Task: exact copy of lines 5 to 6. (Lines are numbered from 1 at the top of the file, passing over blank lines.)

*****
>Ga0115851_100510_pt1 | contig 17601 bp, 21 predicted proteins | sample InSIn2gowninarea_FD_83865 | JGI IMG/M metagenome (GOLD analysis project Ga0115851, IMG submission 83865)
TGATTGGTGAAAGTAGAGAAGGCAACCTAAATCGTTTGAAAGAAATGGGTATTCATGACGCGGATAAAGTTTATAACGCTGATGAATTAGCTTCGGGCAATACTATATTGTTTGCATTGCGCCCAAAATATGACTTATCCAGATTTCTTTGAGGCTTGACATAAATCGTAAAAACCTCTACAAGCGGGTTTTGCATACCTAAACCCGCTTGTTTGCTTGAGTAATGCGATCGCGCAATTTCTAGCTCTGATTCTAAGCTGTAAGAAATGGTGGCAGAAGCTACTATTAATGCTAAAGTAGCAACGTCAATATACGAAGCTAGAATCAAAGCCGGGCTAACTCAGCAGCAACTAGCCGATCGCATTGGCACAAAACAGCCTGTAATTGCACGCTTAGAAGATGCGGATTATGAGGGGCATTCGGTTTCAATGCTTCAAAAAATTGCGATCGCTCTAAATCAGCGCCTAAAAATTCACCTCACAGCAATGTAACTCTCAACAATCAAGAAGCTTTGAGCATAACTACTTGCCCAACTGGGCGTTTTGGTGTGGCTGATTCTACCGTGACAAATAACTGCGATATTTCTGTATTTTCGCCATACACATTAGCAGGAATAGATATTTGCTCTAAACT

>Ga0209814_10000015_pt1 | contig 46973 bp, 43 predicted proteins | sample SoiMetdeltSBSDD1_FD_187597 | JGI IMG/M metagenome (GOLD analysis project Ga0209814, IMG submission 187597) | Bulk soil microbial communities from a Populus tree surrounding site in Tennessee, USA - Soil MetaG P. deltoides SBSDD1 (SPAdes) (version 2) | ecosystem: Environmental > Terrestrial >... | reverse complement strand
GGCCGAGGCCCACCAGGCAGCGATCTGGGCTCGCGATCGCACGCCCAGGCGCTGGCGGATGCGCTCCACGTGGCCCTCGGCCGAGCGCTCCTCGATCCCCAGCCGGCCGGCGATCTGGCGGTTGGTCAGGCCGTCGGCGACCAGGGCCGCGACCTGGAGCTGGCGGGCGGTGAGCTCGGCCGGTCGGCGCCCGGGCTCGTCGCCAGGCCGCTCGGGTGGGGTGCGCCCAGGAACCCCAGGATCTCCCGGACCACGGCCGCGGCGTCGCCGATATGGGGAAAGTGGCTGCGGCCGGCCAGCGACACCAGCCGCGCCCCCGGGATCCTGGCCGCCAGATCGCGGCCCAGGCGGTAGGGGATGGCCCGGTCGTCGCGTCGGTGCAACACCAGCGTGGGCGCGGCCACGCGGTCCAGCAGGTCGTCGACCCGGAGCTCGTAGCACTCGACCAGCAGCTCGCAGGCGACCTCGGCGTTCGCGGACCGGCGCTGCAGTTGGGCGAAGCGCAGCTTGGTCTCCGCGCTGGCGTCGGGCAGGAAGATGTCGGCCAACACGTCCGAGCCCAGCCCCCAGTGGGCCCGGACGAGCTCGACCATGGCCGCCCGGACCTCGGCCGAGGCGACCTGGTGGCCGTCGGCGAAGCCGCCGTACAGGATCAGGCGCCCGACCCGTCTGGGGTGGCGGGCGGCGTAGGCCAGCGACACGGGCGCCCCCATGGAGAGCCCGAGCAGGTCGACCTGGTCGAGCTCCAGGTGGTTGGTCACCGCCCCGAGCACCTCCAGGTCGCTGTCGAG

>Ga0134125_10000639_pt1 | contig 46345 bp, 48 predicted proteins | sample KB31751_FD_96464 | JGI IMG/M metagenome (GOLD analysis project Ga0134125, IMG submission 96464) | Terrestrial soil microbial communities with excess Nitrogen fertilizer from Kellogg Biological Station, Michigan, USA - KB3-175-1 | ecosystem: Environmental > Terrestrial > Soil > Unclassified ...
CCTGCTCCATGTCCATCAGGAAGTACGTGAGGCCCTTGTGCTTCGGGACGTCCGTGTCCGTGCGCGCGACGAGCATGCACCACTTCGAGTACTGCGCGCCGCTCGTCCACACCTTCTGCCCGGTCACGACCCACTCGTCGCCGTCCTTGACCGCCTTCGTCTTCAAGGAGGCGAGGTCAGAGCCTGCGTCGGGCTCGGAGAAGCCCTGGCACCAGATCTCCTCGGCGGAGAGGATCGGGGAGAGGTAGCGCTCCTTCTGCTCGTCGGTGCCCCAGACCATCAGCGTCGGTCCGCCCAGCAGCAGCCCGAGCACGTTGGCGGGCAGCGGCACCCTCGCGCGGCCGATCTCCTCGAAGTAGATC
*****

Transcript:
>Ga0134125_10000639_pt1 | contig 46345 bp, 48 predicted proteins | sample KB31751_FD_96464 | JGI IMG/M metagenome (GOLD analysis project Ga0134125, IMG submission 96464) | Terrestrial soil microbial communities with excess Nitrogen fertilizer from Kellogg Biological Station, Michigan, USA - KB3-175-1 | ecosystem: Environmental > Terrestrial > Soil > Unclassified ...
CCTGCTCCATGTCCATCAGGAAGTACGTGAGGCCCTTGTGCTTCGGGACGTCCGTGTCCGTGCGCGCGACGAGCATGCACCACTTCGAGTACTGCGCGCCGCTCGTCCACACCTTCTGCCCGGTCACGACCCACTCGTCGCCGTCCTTGACCGCCTTCGTCTTCAAGGAGGCGAGGTCAGAGCCTGCGTCGGGCTCGGAGAAGCCCTGGCACCAGATCTCCTCGGCGGAGAGGATCGGGGAGAGGTAGCGCTCCTTCTGCTCGTCGGTGCCCCAGACCATCAGCGTCGGTCCGCCCAGCAGCAGCCCGAGCACGTTGGCGGGCAGCGGCACCCTCGCGCGGCCGATCTCCTCGAAGTAGATC